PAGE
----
Marriage counseling can identify and change patterns of interaction

Grand Forks HeraldMay 3, 2014 

  • Marriage counseling tips

    Bethany Sutton, licensed marriage and family therapist at The Village Family Service Center in Grand Forks, N.D., offers these tips for couples who are considering counseling:

    • Check with human resources at your workplace for information on services available to you through the Employee Assistance Program.

    • Check with friends who have worked with a therapist; you can benefit from their experience.

    • Ask if the therapist has experiencing working with couples; both partners need to feel good and comfortable with the therapist.

    • If after five or six sessions, if you’re not making progress, it’s OK to try different therapists, if each partner doesn’t feel a connection with the therapist.

It’s the rare marriage that doesn’t go through rough patches now and then. Sometimes outside help from a professional therapist is needed to keep a shaky marriage from collapsing under the accumulated weight of unresolved problems.

But how do couples know at what point those problems have become serious enough to call for intervention by a trained counselor?

“Relationships can be so hard,” said Bethany Sutton, licensed marriage and family therapist with The Village Family Service Center in Grand Forks, N.D. “The reality is that marriage is difficult; you’re always working on it.”

Conflict and disagreements are to be expected, she said. “They’re inevitable.”

Every relationship is unique, she said. “What are normal levels of conflict for one couple are totally not normal for another.”

A plaque on her desk reads: “The first 50 years of marriage are the hardest.” It’s a reminder that couples have difficult work to do.

“You hear a lot about premarital counseling and pre-divorce counseling,” Sutton said. “But there are so many years in between. What I find, a lot, is that people come (for counseling) too late,” she said. “For years and years, the problems have built up.”

She urges people to seek therapy to deal with issues that are “bugging” them and get help “to open up and have those conversations you and your partner haven’t wanted to have.

“The more proactive you can be, the better.”

Routine maintenance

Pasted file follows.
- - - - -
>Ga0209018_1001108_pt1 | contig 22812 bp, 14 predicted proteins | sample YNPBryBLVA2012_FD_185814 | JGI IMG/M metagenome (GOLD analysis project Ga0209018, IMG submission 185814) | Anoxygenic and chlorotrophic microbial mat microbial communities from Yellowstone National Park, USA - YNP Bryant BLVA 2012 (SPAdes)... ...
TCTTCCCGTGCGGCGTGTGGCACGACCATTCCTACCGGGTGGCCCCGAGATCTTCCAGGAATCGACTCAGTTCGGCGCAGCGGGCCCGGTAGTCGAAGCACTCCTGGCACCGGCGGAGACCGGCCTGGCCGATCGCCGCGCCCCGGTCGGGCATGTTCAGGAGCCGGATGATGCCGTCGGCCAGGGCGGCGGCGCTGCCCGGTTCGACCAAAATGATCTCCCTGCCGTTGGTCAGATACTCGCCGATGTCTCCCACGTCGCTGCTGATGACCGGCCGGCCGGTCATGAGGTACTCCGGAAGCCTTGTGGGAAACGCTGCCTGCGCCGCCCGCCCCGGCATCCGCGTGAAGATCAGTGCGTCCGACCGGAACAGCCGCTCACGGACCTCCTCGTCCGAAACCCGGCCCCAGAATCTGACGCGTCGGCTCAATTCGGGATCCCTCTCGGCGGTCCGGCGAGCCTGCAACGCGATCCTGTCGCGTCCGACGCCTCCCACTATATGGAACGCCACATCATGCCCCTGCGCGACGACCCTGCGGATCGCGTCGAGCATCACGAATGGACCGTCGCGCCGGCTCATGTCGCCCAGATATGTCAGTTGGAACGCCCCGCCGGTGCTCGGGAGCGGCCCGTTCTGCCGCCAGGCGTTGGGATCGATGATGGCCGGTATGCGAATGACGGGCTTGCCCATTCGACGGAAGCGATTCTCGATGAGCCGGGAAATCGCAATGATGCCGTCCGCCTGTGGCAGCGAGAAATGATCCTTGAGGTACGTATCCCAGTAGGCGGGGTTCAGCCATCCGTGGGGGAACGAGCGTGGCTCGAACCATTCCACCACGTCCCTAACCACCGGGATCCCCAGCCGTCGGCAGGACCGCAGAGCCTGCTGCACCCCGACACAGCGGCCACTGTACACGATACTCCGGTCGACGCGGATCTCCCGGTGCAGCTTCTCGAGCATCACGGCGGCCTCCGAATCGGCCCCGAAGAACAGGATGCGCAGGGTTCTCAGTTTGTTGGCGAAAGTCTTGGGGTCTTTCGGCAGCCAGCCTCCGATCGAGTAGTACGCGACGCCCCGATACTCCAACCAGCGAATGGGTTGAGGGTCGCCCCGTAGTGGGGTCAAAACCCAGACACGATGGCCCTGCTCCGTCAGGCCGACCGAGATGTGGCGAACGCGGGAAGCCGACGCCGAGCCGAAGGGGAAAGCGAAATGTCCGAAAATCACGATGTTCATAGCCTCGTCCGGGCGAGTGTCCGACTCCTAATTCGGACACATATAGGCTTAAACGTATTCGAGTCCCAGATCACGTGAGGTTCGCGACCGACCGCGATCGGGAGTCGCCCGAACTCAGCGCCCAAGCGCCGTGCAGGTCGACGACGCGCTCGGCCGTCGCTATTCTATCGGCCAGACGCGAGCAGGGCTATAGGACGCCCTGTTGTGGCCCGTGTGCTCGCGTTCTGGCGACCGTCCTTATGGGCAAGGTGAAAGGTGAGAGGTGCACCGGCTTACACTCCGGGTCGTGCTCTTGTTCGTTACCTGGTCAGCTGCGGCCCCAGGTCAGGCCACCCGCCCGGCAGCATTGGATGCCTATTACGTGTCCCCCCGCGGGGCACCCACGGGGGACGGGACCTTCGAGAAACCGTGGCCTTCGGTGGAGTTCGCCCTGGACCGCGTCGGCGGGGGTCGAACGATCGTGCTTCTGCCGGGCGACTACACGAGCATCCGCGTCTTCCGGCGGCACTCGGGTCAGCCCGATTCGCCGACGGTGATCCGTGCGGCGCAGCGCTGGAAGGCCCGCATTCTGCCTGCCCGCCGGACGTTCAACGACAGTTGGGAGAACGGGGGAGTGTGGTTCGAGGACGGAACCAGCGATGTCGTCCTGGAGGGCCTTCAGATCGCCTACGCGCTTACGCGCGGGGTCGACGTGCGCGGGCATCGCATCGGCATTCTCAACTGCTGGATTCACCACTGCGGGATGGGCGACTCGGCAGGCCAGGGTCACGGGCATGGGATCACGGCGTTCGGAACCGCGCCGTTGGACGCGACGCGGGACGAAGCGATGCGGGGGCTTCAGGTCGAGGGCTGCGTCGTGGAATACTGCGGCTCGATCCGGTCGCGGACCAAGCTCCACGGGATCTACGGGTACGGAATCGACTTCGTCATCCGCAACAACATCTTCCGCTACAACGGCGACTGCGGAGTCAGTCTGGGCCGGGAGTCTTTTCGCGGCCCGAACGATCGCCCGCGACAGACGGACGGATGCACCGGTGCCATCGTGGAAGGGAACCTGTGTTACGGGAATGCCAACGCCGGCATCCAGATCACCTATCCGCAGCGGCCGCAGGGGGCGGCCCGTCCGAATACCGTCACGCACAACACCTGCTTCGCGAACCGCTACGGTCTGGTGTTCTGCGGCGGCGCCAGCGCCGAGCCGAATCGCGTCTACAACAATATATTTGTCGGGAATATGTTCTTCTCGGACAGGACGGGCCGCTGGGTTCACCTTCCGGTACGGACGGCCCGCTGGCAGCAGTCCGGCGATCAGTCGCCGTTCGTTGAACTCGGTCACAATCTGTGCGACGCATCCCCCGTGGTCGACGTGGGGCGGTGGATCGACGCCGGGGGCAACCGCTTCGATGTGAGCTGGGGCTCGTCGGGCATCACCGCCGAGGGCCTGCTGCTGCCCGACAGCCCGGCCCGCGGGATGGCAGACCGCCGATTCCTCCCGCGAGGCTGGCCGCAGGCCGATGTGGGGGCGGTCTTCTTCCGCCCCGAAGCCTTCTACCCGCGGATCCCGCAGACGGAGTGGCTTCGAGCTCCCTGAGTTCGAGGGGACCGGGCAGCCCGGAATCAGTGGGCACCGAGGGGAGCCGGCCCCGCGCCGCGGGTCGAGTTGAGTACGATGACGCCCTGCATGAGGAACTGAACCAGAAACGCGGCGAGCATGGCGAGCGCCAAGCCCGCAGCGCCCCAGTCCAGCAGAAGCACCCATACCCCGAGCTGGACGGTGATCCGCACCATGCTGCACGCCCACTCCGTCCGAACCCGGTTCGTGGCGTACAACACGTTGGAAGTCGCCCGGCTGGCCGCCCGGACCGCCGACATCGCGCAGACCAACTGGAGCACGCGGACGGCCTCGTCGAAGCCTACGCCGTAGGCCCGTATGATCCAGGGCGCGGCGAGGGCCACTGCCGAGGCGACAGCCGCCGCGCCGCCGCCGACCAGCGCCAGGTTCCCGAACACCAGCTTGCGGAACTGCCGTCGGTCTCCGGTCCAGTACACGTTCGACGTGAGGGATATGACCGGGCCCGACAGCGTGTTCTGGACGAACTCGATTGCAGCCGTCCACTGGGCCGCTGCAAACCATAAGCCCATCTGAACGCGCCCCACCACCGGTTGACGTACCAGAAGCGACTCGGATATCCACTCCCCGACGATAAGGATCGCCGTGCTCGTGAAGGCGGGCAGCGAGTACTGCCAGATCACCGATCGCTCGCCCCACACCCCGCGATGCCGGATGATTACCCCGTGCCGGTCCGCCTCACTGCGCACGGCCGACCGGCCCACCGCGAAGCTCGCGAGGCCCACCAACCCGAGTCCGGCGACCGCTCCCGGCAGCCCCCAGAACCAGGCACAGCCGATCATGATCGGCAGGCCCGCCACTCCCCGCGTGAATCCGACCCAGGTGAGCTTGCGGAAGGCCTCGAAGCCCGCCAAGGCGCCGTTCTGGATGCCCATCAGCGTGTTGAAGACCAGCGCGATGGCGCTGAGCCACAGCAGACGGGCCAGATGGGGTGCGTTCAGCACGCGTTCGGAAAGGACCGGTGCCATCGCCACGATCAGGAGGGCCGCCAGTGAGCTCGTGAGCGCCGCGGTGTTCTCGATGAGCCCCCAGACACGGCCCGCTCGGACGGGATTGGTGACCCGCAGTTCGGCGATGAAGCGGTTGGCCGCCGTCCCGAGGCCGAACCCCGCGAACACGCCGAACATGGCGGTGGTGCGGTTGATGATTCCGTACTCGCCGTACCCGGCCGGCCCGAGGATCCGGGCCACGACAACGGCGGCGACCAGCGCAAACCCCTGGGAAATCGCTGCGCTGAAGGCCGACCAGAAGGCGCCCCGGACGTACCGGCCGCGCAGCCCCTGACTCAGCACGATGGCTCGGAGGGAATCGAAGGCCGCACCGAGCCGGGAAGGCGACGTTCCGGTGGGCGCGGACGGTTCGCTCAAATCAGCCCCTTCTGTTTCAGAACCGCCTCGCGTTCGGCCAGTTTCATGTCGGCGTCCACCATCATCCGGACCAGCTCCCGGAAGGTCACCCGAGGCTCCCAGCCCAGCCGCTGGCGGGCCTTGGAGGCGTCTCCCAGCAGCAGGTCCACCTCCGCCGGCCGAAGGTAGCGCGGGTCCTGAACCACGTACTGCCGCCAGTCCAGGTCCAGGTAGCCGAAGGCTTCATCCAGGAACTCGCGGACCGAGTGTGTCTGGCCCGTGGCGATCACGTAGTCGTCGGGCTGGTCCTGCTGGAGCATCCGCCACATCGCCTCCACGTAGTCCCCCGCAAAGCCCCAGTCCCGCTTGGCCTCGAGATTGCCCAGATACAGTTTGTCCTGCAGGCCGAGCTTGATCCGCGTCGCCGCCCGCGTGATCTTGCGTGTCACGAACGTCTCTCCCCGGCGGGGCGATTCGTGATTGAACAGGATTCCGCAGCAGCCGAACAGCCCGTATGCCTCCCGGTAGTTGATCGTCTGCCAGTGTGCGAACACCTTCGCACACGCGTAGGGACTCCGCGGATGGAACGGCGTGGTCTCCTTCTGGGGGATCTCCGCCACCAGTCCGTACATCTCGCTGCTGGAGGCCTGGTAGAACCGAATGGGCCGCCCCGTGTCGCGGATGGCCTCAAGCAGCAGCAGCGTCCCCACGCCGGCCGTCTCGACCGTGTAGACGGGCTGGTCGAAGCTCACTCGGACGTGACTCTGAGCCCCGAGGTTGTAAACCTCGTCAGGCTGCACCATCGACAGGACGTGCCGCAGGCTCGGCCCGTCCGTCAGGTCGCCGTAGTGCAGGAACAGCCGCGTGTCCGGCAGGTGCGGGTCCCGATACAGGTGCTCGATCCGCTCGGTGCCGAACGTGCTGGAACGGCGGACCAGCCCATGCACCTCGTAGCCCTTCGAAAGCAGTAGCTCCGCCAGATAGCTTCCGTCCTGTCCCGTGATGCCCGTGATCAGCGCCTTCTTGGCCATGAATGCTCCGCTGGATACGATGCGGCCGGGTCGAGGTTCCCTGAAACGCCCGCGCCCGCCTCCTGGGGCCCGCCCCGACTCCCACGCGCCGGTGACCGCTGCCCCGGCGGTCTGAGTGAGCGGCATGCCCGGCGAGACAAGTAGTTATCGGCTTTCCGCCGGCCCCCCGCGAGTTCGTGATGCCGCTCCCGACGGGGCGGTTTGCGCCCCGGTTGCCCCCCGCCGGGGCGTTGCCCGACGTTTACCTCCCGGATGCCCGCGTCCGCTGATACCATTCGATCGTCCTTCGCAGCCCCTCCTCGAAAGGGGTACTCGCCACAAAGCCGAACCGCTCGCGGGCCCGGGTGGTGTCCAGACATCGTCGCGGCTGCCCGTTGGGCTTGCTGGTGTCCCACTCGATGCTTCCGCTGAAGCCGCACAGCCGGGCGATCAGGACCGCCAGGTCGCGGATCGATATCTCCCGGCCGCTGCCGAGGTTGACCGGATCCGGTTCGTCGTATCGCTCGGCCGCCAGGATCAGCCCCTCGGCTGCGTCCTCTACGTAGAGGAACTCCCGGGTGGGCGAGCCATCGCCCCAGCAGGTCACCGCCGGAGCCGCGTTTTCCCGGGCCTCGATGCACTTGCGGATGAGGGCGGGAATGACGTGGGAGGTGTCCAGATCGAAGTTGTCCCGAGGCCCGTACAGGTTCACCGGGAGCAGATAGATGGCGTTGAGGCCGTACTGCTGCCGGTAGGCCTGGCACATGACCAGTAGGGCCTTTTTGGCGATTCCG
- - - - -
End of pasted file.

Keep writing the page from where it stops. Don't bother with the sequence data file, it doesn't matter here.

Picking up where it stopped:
Marriage counseling is not so different from other measures people take to maintain health and keep their lives running smoothly, she said.

“We go to the dentist to get our teeth cleaned. We take the car in for preventive care. Why would we not seek therapy that could prevent major problems later on?

Taking that first step to get counseling is “scary, terrifying and anxiety-provoking,” she said. The root of the fear is that “you feel vulnerable – there’s still a stigma (attached) to seeking mental health services,” even though it has decreased, she said.

“People think (getting counseling) means that they’re ‘failing,’ that it reflects poorly on them as a wife, as a couple, as parents. But, for me, it’s not a weakness, it’s a strength.”

Usually, there’s a “last straw” that prompts realization that the relationship is in trouble, she said.

“Most couples do come in with a story: There’s been a recent incident, a significant fight or a moment of awareness, and both people are like ‘wow, this is pretty serious.’

“Many of them say, ‘we should have come years ago.’ Most say they could feel (the problem) building.”

Communicate, resolve

The biggest skills people want to improve are communication and conflict resolution, Sutton said.

“Most know they have these issues,” but they haven’t really talked about their underlying feelings – feelings they may be afraid to share because of fear it will start a fight or the other person will shut down,” she said.

“My job is to create a safe place to have trust, a place where people can describe what they feel.”

Instead of avoiding the conversations about feelings, Sutton encourages a deeper level of honesty – even if it brings about emotional pain.

“Emotionally focused couples therapy (is used) to track the cycle of interaction” that occurs between partners, she said. The approach targets the system, not the symptoms, of the interaction. “We’re looking at the function of the system, and how it has worked in the past.”

It is aimed at understanding how the dynamics in the relationship are perpetuating patterns that are driving them apart.

Oftentimes, “each partner comes in with a whole list of what the other person is doing wrong,” Sutton said. “I will listen … but I ask, ‘what is your role in this?’ The blame game gets you nowhere.”

A circle of conflict

Couples sometimes fall into habits of interaction, she said.

“You’re doing this, and the other does that, and it becomes a circle,” she said. “We have each person pull out their role.”

A common pattern among couples is “pursue/withdraw,” she said, whereby “one person comes across as critical and the other withdraws to avoid conflict. “When the ‘withdrawer’ withdraws, the ‘pursuer’ gets more angry, and the withdrawer withdraws even more.”

But “if just one of you does something different, the pattern changes,” she said.

Idealized images of marriage that the media and culture portray – or the idea that marriage is easy – “are so dangerous because a perfect marriage doesn’t exist,” she said.

“There are days when you want to give up, and it’s OK to have those days. Marriage takes a lot of intentional effort, constantly.”

News & Observer is pleased to provide this opportunity to share information, experiences and observations about what's in the news. Some of the comments may be reprinted elsewhere in the site or in the newspaper. We encourage lively, open debate on the issues of the day, and ask that you refrain from profanity, hate speech, personal comments and remarks that are off point. Thank you for taking the time to offer your thoughts.

Commenting FAQs | Terms of Service